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Do the Ten Commandments Have a Place in the New Testament Church?
Majority declines to revisit rules for religious accommodation, over protests from justices Samuel Alito and Neil Gorsuch.Update (June 17): The United States Supreme Court ruled decisively in favor of a Catholic foster care agency on Thursday, with all nine justices agreeing that the city of Philadelphia violated the First Amendment’s protection of religious liberty when it ended a contract with Catholic Social Services (CSS) over service to LGBT people.“It is plain that the City’s actions have burdened CSS’s religious exercise by putting it to the choice of curtailing its mission or approving relationships inconsistent with its beliefs,” wrote Chief Justice John Roberts.Philadelphia claimed the city could not contract foster care services with a Catholic agency that only served married heterosexual couples because of an antidiscrimination laws ensuring that everyone, regardless of sexual orientation, has equal access to public accommodations. The court found, however, that foster parenting is not a “public accommodation,” since certification is not available to the public and “bears little resemblance to staying in a hotel, eating at a restaurant, or riding a bus.”According to the court, there was also no evidence presented in the record that the Catholic agency’s policies ever prevented a same-sex couple from fostering a child, or that it would have that effect.The majority opinion was joined by justices Stephen Breyer, Sonia Sotomayor, Elena Kagan, Brett Kavanaugh, and Amy Coney Barrett.The other three justices—Samuel Alito, Neil Gorsuch, and Clarence Thomas—agreed with the judgement but signed on to two concurring opinions arguing the court should go further in defense of religious exercise. They wanted the court to overturn a 1990 precedent written by conservative ...Continue reading...
Sam Collier, Hillsong's first African American senior pastor, calls for revival in the birthplace of civil rights.Hillsong Church, known for its popular worship music, sounds different in Atlanta. At the new location’s first day of Sunday services, rapper Da’ T.R.U.T.H. kicked off worship in the dimly lit Atlanta Event Center, formerly Club Opera in the heart of downtown.Donning a sweatshirt, jeans, and a man bun, Da’ T.R.U.T.H., who was also featured in Hillsong Atlanta’s “Welcome Home” launch video, rapped the lyrics to his song “The Faith” in front of the congregation at three opening-day gatherings.Attendees—few were masked, despite the church advertising mask wearing and social distancing requirements—stood from black folding chairs and gold-seated booths to cheer for Sam Collier, who’s the first African American to serve as lead pastor of a Hillsong church.The crowd was diverse, and the service felt like a pep rally. “I guess I need to know if anyone who loves Jesus is in the building?” Collier asked. “Lift him up! Welcome to our grand opening!”Collier, who came to Hillsong from Andy Stanley’s North Point Ministries, has deep connections in the city. He previously ministered at Ebenezer Baptist Church, the home church of Martin Luther King Jr., and New Birth Missionary Baptist Church, another well-known Black church in the metro Atlanta area.Hillsong, which formed its own denomination in 2018, has locations in about a dozen US cities and 28 countries, averaging a total global attendance of 150,000 a week, according to its website. The services drew prominent Atlanta figures and celebrities and featured Hillsong Church global senior pastors Brian and Bobbie Houston.“It’s been a difficult year, but you’re the greatest ...Continue reading...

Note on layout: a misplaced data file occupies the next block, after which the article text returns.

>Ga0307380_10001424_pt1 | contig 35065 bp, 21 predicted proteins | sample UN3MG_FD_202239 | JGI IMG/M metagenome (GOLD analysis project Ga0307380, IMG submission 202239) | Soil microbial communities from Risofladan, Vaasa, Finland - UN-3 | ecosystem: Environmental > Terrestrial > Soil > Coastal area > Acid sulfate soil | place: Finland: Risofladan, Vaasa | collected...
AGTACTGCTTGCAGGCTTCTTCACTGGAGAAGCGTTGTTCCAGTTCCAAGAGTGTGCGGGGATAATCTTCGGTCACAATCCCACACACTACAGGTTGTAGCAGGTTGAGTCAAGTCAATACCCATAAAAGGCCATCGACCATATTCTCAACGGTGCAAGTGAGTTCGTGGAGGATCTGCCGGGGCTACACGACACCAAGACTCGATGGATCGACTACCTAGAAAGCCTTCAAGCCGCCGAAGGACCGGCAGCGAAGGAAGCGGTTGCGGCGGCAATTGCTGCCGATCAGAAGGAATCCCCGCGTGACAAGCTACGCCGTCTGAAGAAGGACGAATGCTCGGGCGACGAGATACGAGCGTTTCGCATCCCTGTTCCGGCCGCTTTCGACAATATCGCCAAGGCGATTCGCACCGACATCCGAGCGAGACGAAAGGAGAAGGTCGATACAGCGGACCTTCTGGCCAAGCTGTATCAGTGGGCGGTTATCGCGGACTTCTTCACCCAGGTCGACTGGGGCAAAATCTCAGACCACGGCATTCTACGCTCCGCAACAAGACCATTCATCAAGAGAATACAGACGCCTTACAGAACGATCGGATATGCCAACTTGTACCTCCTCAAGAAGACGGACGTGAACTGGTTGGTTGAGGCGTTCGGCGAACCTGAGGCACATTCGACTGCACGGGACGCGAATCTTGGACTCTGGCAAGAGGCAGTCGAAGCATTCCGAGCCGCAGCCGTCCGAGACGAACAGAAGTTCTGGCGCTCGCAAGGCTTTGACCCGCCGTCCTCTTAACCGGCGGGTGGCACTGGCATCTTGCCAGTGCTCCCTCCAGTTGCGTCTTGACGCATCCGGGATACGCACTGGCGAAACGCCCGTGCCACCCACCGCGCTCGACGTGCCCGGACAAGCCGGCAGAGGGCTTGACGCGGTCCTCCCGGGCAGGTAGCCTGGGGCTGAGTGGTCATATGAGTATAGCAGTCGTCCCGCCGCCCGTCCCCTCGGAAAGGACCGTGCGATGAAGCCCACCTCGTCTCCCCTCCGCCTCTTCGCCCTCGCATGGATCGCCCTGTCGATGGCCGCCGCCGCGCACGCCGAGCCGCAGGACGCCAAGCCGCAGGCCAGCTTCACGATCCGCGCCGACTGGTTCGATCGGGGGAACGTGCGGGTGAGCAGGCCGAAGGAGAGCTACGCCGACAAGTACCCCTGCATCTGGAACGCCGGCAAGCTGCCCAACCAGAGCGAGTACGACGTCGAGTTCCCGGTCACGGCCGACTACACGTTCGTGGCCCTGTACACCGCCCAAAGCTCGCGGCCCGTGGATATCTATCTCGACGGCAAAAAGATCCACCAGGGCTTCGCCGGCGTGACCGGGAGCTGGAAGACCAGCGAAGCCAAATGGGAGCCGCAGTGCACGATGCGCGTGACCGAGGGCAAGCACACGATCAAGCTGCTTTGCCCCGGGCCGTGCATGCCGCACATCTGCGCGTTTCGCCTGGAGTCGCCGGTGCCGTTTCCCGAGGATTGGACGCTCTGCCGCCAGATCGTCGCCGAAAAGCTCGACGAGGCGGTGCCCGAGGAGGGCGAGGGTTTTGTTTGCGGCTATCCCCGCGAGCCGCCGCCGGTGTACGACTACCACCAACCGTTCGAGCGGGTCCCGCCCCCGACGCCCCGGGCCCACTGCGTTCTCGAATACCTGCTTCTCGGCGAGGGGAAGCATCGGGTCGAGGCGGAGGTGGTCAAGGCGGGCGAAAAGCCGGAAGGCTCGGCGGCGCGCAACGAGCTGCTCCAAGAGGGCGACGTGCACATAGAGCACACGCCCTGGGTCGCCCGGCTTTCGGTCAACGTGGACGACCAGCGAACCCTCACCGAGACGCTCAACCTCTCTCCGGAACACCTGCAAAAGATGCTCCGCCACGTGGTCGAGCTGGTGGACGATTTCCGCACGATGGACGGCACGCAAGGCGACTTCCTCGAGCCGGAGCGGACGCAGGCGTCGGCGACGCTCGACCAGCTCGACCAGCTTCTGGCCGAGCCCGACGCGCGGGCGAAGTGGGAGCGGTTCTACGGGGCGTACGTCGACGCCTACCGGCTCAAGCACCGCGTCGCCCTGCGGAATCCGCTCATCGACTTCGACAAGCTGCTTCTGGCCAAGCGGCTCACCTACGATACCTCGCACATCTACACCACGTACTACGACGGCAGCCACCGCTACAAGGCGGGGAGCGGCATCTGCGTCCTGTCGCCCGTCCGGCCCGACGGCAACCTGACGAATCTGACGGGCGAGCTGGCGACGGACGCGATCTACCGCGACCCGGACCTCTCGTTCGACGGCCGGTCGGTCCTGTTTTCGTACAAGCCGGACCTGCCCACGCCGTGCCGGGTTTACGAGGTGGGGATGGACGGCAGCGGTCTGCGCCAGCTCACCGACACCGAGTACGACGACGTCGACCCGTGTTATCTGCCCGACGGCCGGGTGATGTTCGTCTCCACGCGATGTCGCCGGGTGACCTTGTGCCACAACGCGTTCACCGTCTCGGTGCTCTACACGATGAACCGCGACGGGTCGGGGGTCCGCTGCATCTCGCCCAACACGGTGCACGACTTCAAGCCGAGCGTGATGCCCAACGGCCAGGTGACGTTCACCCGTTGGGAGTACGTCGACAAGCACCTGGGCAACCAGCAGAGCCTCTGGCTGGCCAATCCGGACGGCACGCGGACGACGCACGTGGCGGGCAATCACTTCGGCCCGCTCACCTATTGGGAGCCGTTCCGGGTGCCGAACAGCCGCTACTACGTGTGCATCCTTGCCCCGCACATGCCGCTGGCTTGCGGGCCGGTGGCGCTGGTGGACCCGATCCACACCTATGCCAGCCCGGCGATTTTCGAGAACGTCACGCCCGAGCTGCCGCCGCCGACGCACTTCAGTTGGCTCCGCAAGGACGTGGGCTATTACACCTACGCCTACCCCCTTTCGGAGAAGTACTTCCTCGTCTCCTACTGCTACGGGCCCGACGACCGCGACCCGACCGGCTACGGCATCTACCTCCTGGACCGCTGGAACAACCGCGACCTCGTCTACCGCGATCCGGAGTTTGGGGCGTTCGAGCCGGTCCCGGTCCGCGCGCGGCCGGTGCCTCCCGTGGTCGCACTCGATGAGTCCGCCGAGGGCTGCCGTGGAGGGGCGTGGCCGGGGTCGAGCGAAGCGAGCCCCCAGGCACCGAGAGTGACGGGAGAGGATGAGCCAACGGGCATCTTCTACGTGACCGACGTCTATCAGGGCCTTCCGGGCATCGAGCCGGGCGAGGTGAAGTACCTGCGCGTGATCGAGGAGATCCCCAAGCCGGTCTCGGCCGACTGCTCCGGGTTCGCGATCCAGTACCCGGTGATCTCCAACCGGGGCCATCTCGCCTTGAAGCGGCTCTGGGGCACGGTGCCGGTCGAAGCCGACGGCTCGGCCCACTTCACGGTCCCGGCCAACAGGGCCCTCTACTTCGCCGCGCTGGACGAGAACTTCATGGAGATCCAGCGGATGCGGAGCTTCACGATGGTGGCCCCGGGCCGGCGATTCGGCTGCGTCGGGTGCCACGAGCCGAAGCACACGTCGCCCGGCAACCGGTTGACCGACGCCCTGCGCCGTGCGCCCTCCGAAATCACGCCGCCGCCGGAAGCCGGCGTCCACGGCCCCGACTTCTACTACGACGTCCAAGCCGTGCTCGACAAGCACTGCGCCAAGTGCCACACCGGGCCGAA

This week at the Southern Baptist Convention's annual meeting, attendees will ask for change from the top. But regular members also bear responsibility.I come from a long line of freedom-loving religious nonconformists. I can trace my lineage back to Swiss Anabaptists who fled Europe for Pennsylvania in the late 1600s, and I grew up in an unaffiliated congregation in the same commonwealth 300 years later—working and worshiping under the certain belief that God had endowed me with “certain inalienable rights.” I’ve also spent my adult life ministering in churches descended from English Baptists (whose exact relationship to continental Anabaptist groups is best left to historians).Today, I live in Virginia, where Thomas Jefferson drafted the 1777 Virginia Statute for Religious Freedom that eventually gave us the religious liberty clause of the First Amendment—a proposal spurred in part by Virginia’s state-sanctioned persecution of Baptists.Despite this pedigree, I find myself perplexed by my fellow Baptists, who seem to think that our soul liberty—the belief that the individual is directly responsible to God in all matters of faith and conscience—stands opposed to our communal responsibilities. During the pandemic, for example, tension between individual rights and the common good emerged as religious liberty issues. When civil authorities placed limits on large gatherings, including church worship services, Baptistic pastors like John MacArthur cited soul liberty and local church autonomy as their reasons for opposing such measures.But another, more pressing question about independence confronts the messengers of the Southern Baptist Convention this week as they gather for the annual meeting in Nashville. In early 2019, Houston Chronicle special investigation detailed detailed how sexual predators ...Continue reading...